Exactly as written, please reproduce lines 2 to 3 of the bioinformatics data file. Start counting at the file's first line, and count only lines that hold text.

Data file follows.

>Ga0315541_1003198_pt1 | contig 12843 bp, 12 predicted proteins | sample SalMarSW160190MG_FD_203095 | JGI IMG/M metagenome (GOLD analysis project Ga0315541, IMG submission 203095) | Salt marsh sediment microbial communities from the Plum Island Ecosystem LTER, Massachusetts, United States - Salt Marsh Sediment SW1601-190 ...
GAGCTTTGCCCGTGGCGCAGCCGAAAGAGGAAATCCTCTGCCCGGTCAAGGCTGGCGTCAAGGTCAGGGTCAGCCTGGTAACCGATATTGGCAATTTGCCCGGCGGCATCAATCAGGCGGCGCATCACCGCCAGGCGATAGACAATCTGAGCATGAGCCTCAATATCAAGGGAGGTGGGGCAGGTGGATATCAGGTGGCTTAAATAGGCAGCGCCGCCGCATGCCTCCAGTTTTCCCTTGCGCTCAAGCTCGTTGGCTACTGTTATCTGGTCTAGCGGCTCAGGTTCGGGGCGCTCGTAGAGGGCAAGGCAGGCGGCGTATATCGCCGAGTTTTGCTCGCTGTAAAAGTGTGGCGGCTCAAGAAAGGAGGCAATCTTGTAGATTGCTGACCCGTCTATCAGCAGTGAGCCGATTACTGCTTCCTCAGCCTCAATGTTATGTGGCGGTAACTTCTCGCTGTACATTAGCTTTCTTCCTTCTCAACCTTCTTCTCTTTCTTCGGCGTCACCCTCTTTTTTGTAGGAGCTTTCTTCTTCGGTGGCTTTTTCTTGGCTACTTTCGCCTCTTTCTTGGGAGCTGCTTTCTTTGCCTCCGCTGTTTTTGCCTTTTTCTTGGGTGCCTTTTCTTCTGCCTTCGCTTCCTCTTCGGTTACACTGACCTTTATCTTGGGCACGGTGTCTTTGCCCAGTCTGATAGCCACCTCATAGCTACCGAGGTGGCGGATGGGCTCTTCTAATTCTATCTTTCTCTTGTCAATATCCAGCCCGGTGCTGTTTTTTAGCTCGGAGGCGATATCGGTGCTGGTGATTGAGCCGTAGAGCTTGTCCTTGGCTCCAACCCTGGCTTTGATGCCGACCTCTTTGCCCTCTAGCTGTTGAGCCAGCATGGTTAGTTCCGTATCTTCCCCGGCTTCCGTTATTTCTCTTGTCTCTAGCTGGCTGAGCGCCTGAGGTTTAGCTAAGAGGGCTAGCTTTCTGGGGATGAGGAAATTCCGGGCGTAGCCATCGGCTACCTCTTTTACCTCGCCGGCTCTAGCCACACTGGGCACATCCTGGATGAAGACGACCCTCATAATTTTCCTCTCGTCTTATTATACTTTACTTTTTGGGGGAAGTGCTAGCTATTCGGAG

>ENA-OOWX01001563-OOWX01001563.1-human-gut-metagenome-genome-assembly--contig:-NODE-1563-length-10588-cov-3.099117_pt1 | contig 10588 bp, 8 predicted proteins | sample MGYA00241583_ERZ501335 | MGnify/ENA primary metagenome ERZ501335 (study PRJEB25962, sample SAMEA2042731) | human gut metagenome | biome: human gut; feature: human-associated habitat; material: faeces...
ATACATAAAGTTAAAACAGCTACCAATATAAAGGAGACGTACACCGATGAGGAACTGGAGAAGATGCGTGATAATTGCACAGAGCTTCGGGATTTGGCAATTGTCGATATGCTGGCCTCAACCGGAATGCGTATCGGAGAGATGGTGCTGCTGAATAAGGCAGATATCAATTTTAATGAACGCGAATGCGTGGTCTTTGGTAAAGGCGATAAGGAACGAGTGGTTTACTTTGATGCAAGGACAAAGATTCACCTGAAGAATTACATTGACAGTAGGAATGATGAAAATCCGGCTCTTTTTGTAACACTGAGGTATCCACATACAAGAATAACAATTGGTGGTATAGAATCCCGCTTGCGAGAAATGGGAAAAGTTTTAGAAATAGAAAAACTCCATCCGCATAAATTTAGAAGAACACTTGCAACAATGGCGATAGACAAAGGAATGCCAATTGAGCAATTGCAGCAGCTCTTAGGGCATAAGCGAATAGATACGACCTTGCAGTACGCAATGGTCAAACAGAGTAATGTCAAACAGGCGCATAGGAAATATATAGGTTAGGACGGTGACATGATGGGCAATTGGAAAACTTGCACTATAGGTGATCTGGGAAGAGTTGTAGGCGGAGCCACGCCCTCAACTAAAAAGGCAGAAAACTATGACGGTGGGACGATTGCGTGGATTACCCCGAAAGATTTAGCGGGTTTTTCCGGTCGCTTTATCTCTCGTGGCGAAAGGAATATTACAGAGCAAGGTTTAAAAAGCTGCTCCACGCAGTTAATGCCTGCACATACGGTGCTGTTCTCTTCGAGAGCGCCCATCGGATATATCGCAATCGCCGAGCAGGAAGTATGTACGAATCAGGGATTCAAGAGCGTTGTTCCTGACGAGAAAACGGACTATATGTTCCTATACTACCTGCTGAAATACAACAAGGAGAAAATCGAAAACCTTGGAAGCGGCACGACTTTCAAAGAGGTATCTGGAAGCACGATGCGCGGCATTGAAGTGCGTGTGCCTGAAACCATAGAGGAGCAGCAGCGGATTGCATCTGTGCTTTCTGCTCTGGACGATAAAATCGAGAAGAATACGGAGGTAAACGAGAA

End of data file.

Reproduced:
GAGCTTTGCCCGTGGCGCAGCCGAAAGAGGAAATCCTCTGCCCGGTCAAGGCTGGCGTCAAGGTCAGGGTCAGCCTGGTAACCGATATTGGCAATTTGCCCGGCGGCATCAATCAGGCGGCGCATCACCGCCAGGCGATAGACAATCTGAGCATGAGCCTCAATATCAAGGGAGGTGGGGCAGGTGGATATCAGGTGGCTTAAATAGGCAGCGCCGCCGCATGCCTCCAGTTTTCCCTTGCGCTCAAGCTCGTTGGCTACTGTTATCTGGTCTAGCGGCTCAGGTTCGGGGCGCTCGTAGAGGGCAAGGCAGGCGGCGTATATCGCCGAGTTTTGCTCGCTGTAAAAGTGTGGCGGCTCAAGAAAGGAGGCAATCTTGTAGATTGCTGACCCGTCTATCAGCAGTGAGCCGATTACTGCTTCCTCAGCCTCAATGTTATGTGGCGGTAACTTCTCGCTGTACATTAGCTTTCTTCCTTCTCAACCTTCTTCTCTTTCTTCGGCGTCACCCTCTTTTTTGTAGGAGCTTTCTTCTTCGGTGGCTTTTTCTTGGCTACTTTCGCCTCTTTCTTGGGAGCTGCTTTCTTTGCCTCCGCTGTTTTTGCCTTTTTCTTGGGTGCCTTTTCTTCTGCCTTCGCTTCCTCTTCGGTTACACTGACCTTTATCTTGGGCACGGTGTCTTTGCCCAGTCTGATAGCCACCTCATAGCTACCGAGGTGGCGGATGGGCTCTTCTAATTCTATCTTTCTCTTGTCAATATCCAGCCCGGTGCTGTTTTTTAGCTCGGAGGCGATATCGGTGCTGGTGATTGAGCCGTAGAGCTTGTCCTTGGCTCCAACCCTGGCTTTGATGCCGACCTCTTTGCCCTCTAGCTGTTGAGCCAGCATGGTTAGTTCCGTATCTTCCCCGGCTTCCGTTATTTCTCTTGTCTCTAGCTGGCTGAGCGCCTGAGGTTTAGCTAAGAGGGCTAGCTTTCTGGGGATGAGGAAATTCCGGGCGTAGCCATCGGCTACCTCTTTTACCTCGCCGGCTCTAGCCACACTGGGCACATCCTGGATGAAGACGACCCTCATAATTTTCCTCTCGTCTTATTATACTTTACTTTTTGGGGGAAGTGCTAGCTATTCGGAG

>ENA-OOWX01001563-OOWX01001563.1-human-gut-metagenome-genome-assembly--contig:-NODE-1563-length-10588-cov-3.099117_pt1 | contig 10588 bp, 8 predicted proteins | sample MGYA00241583_ERZ501335 | MGnify/ENA primary metagenome ERZ501335 (study PRJEB25962, sample SAMEA2042731) | human gut metagenome | biome: human gut; feature: human-associated habitat; material: faeces...